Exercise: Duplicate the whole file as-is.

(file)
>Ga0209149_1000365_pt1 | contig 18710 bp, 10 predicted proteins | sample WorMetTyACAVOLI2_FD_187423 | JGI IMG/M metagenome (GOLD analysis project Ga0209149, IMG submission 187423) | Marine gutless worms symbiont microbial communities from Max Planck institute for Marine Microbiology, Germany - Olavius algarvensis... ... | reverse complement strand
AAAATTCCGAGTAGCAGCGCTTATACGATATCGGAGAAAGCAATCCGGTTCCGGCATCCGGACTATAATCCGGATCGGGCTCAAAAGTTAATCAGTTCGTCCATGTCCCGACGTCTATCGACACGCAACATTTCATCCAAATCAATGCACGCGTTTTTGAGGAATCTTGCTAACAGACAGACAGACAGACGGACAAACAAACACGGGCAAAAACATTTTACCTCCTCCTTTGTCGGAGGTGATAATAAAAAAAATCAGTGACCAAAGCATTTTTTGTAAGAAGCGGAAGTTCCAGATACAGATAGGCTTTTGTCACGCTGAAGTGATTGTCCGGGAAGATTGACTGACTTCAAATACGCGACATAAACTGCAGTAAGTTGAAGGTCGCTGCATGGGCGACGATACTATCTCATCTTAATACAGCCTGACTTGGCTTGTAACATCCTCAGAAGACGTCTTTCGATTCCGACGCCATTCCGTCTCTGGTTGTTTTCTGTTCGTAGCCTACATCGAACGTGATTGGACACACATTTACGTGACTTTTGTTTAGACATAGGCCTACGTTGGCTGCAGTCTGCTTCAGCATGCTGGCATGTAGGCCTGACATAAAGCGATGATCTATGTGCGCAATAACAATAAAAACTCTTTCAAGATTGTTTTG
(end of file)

>Ga0209149_1000365_pt1 | contig 18710 bp, 10 predicted proteins | sample WorMetTyACAVOLI2_FD_187423 | JGI IMG/M metagenome (GOLD analysis project Ga0209149, IMG submission 187423) | Marine gutless worms symbiont microbial communities from Max Planck institute for Marine Microbiology, Germany - Olavius algarvensis... ... | reverse complement strand
AAAATTCCGAGTAGCAGCGCTTATACGATATCGGAGAAAGCAATCCGGTTCCGGCATCCGGACTATAATCCGGATCGGGCTCAAAAGTTAATCAGTTCGTCCATGTCCCGACGTCTATCGACACGCAACATTTCATCCAAATCAATGCACGCGTTTTTGAGGAATCTTGCTAACAGACAGACAGACAGACGGACAAACAAACACGGGCAAAAACATTTTACCTCCTCCTTTGTCGGAGGTGATAATAAAAAAAATCAGTGACCAAAGCATTTTTTGTAAGAAGCGGAAGTTCCAGATACAGATAGGCTTTTGTCACGCTGAAGTGATTGTCCGGGAAGATTGACTGACTTCAAATACGCGACATAAACTGCAGTAAGTTGAAGGTCGCTGCATGGGCGACGATACTATCTCATCTTAATACAGCCTGACTTGGCTTGTAACATCCTCAGAAGACGTCTTTCGATTCCGACGCCATTCCGTCTCTGGTTGTTTTCTGTTCGTAGCCTACATCGAACGTGATTGGACACACATTTACGTGACTTTTGTTTAGACATAGGCCTACGTTGGCTGCAGTCTGCTTCAGCATGCTGGCATGTAGGCCTGACATAAAGCGATGATCTATGTGCGCAATAACAATAAAAACTCTTTCAAGATTGTTTTG